See this post. The graph shows newest relationships on the right, oldest on the left. Domains sending to us on the top, domains we send to on the bottom. In between have emails in both directions, depending on the balance.

3) To what degree that group is directly involved in document sharing and collaboration

In this case, we go to the ‘Group’ audit on the homepage.

In this audit we can search for a group of interest and from there we can see details like the total of the overall percentage of docs created by members of this group, the percentage of shared in documents shared to its members and the percentage of shared out docs, shared out by its members.

In addition, you can see details like the number of group documents (those shared), the number shared explicitly to the group address and the numbers shared by members of the group to one another. This helps you understand if the Group is being used for Collaboration.

 

Understanding and Measuring Internal Email Communications

GAT supports two ways to measure and understand internal email communications. The first method is through the ‘Users Audit’.

Select the ‘Users Audit’ from the GAT homepage, and from the range of audit areas, select the ‘Emails’ tab (1).  This shows the last 30 days of email activity, both internal and external.

By default, this will show all the users on the domain. As this might be a large number of users you might like to focus on an individual or a group. You can enter an individual or a group name at (2). You can also select an Organization Unit (3).

The email volumes for each user is laid out in 8 columns. The first 4 are for external volumes and the last 4 are for internal volumes. The columns show the following

No. of email sent

No. of emails sent with files attached

No. of emails received

No. of emails received with files attached

For internal emails look to the second set of 4 columns (5).

Clicking on any number in blue shows you the email metadata that is behind the figure. You can see the ‘from’, ‘to’, ‘cc’ etc.

If you wish to see the volumes for each day of the last 30 days, select ‘Show daily stats’ (6).

All columns are sortable.

They say a picture is worth a thousand words, so for the big picture select the ‘Business Intelligence’ section from the GAT homepage.

From there select ‘Internal/External Collaboration’.

Then select a look back period of the last 4 weeks.

Select ‘Show Graph’.

Wait for the graph to draw. This will take about 30 seconds.

When the graph has drawn select the following choices. Under ‘View’ select ‘Emails’ and in the Filters section, select ‘Dampen external collaboration’

What you are left with on the graph is a map of the actual internal email activity for ‘replied to’ email over the last four weeks.

If you want to see the numerical values behind the pairs of email relationships, select ‘Pairs’. You can sort to the top pairs to the top.

You can even explore the activity between any two individuals, any two groups, any two OU’s or any combination of the above.

Finally, if you want to understand more about this suite of tools and how you can make them work for you, you can read here.

Notes

The two methods are actually slightly different in terms of what they measure. Under the ‘Users Audit’ absolute volumes of emails are being measured. Every email sent and every email received is counted and tabulated. Under the ‘Business Intelligence’ graph, the measurement only reflects ‘replied to’ emails. Emails not replied to or ignored are not counted for use in this graph as they are not considered to form part of a collaborative effort. The purpose of the Collaboration graph is to show collaboration activity.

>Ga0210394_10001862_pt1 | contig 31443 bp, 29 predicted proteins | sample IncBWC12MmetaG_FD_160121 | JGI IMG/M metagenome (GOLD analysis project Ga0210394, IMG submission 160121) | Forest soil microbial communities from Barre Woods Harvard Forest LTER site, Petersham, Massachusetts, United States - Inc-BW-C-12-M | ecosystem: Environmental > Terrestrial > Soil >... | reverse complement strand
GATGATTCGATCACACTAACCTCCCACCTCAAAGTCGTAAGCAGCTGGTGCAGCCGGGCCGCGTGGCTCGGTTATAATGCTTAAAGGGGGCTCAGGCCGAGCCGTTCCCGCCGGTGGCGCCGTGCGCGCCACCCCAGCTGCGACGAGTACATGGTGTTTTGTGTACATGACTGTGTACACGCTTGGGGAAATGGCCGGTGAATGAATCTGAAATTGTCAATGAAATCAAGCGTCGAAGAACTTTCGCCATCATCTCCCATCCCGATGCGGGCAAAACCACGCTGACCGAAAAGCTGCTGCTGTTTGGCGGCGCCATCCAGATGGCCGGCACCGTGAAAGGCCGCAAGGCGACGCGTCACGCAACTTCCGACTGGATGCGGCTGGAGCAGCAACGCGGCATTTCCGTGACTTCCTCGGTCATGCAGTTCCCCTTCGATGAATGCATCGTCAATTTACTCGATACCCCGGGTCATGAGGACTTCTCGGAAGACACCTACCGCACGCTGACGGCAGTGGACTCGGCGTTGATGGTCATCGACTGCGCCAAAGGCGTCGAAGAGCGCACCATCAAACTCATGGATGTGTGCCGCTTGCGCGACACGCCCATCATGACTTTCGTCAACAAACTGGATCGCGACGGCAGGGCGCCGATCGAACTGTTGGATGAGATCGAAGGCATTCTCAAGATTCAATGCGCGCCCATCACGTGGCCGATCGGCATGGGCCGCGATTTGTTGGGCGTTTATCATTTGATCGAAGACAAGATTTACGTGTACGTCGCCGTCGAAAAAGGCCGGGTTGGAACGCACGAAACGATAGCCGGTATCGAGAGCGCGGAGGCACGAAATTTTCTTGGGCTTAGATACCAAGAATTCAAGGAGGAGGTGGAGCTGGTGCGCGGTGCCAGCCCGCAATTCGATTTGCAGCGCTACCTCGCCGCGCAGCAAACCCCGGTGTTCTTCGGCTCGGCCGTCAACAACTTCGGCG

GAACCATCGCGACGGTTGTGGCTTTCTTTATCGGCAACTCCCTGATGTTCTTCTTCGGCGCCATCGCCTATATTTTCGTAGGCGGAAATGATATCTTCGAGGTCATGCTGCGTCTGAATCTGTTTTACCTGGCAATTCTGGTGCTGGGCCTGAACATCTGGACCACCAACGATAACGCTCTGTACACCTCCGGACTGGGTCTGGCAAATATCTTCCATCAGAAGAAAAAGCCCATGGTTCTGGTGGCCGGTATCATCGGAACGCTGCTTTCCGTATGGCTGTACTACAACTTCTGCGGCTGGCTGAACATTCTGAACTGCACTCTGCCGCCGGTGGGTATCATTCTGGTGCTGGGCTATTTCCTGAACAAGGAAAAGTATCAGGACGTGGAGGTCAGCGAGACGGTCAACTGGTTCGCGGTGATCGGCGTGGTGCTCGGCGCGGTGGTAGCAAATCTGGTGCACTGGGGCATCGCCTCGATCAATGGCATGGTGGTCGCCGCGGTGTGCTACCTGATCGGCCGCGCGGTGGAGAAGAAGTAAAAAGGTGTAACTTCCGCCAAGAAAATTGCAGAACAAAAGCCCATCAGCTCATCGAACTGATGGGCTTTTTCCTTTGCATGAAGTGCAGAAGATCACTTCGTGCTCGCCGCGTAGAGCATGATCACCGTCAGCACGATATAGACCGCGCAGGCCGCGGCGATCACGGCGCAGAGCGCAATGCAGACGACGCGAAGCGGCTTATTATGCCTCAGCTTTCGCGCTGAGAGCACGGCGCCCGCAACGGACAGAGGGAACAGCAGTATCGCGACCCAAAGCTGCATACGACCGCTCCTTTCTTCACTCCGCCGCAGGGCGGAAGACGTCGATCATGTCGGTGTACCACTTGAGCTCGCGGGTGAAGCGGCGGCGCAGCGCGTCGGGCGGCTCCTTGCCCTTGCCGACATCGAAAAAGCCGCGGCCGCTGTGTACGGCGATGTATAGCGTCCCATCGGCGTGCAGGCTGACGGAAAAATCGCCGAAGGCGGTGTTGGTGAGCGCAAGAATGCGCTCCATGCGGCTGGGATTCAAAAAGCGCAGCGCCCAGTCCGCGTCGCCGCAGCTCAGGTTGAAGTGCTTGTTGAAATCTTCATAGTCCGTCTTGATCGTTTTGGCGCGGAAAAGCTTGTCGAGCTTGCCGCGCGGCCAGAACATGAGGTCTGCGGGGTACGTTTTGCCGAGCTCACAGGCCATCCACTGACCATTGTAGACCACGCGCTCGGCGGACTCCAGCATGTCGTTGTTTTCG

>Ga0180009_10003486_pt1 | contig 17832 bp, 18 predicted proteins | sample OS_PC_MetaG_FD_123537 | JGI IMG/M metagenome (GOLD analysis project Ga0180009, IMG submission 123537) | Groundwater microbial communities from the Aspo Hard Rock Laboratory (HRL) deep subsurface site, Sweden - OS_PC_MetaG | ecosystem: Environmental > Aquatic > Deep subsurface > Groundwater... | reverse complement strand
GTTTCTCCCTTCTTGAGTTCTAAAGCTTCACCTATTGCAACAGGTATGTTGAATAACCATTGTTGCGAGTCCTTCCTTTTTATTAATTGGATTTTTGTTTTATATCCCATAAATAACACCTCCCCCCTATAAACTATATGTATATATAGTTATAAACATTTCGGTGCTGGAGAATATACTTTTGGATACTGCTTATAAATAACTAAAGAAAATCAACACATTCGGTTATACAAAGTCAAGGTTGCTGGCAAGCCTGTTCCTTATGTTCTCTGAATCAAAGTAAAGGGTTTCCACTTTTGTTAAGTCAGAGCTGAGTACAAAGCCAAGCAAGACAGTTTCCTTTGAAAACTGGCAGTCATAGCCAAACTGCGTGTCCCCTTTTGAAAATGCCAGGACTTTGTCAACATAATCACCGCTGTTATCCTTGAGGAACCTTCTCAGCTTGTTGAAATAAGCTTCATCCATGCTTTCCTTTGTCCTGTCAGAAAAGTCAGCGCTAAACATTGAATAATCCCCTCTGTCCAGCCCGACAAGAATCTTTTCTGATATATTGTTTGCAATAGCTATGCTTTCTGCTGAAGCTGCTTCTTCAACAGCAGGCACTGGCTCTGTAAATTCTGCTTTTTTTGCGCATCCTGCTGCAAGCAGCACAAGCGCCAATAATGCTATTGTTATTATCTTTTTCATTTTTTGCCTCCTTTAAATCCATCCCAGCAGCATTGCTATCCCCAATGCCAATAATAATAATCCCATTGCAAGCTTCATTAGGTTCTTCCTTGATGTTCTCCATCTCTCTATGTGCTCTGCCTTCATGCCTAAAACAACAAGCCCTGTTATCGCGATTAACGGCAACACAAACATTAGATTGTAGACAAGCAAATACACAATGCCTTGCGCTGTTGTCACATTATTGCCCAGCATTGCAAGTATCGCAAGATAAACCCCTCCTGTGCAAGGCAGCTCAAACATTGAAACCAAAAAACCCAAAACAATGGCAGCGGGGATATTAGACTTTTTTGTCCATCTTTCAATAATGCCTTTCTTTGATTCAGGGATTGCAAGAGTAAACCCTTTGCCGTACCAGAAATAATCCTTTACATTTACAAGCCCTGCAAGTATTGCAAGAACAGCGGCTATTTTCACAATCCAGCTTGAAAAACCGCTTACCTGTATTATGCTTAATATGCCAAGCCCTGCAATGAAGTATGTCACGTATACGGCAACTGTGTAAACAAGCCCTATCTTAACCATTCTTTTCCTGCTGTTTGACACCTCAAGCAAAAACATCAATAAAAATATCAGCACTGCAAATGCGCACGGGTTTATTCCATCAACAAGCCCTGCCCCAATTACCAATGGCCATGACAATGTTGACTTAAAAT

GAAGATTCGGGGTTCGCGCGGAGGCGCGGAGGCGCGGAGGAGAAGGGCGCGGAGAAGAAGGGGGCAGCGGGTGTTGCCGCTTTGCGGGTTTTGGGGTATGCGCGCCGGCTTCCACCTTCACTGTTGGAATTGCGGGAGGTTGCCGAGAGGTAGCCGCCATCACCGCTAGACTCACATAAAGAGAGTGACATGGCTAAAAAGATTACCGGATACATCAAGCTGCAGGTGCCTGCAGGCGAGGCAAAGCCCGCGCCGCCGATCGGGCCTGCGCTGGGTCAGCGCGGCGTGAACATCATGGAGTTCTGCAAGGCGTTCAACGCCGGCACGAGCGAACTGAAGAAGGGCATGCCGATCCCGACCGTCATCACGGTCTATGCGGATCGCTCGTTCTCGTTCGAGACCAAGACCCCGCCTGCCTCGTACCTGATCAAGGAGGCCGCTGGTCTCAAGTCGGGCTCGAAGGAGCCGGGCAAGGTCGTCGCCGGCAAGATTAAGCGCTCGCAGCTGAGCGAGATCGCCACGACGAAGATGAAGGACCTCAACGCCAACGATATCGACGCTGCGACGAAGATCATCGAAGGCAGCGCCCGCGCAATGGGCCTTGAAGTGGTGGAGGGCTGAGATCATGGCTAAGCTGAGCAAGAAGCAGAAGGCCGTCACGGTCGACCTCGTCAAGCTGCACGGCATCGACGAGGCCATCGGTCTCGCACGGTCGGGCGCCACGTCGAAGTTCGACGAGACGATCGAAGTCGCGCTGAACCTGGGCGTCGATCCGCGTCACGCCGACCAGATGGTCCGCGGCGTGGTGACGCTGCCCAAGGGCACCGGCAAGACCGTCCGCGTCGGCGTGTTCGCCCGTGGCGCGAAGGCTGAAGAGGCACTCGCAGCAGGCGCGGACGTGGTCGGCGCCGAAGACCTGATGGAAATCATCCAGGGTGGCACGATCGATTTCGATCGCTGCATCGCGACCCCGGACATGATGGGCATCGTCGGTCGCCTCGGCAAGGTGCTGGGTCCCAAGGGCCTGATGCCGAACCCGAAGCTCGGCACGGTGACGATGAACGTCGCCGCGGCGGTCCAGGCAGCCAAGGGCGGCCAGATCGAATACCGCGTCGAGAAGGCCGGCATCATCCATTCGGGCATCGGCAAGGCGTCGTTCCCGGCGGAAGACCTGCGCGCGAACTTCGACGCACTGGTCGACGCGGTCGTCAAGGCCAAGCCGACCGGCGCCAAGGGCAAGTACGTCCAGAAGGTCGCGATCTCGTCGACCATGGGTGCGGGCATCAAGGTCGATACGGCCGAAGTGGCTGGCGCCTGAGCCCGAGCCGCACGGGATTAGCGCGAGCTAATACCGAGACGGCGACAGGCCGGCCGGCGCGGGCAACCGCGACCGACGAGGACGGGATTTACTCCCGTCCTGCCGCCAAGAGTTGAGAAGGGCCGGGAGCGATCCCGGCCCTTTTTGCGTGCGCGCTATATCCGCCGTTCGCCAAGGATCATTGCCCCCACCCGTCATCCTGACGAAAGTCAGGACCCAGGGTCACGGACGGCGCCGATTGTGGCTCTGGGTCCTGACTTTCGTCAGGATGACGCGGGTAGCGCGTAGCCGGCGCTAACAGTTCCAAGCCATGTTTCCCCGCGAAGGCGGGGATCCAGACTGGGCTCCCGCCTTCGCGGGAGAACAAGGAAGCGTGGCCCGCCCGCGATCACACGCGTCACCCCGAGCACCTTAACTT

Visualizing specific G Suite relationships or workloads

Specific Use Case

Specific use cases for these features include decommissioning users, analysing relationships, understanding the state of a business relationship with a specific company, identifying contacts with a specific company, assessing workload and many other important Business Intelligence tasks.

Read more

What is collaboration in G Suite?

What is collaboration?

Google, rightly, talks a lot about the importance of collaboration and about how G Suite enables and enhances the collaborative experience in the workplace.

We have thought hard about what collaboration might be and how we could measure it in the Google environment. Sharing a document with someone is not collaboration, it is a connection. Only when that document is read or edited does it become collaboration. Likewise firing emails off at targets is not necessarily collaborating with them, only when replies come and threads are built up do we start to collaborate. In all, Google currently gives us three areas where we can, with reasonable accuracy measure collaboration, these are documents, emails and calendar appointments.

From this data, you can estimate how each individual is collaborating (at least inside G Suite) with everyone else. However, for organizations, it can be even more interesting to understand how teams are performing and how strong the collaborative performance is over a period of time (by default we look at the last 6 weeks)

Group Analyses

As mentioned a collaboration score for an individual is useful to know, but in fact from a G Suite perspective the collaboration inside a group is something that is really interesting. Google groups are core to how we split up our workforce. Groups can cross OU boundaries and can often represent teams.

Groups collaboration needs to be measured along three axes, volume, degree and time.

Volume represents the amount of collaboration between the members of a group.

Degree represents the number of members each individual member collaborates with.

Time represents the period over which collaboration happens.

GAT, because of its highly accurate auditing can measure not just connections, but collaboration for not only docs, but also for emails and calendars. In addition it can do this over a period of time and because it understands Google groups, it can calculate both the volume and degree for each group.

Group analyses presents this information to you.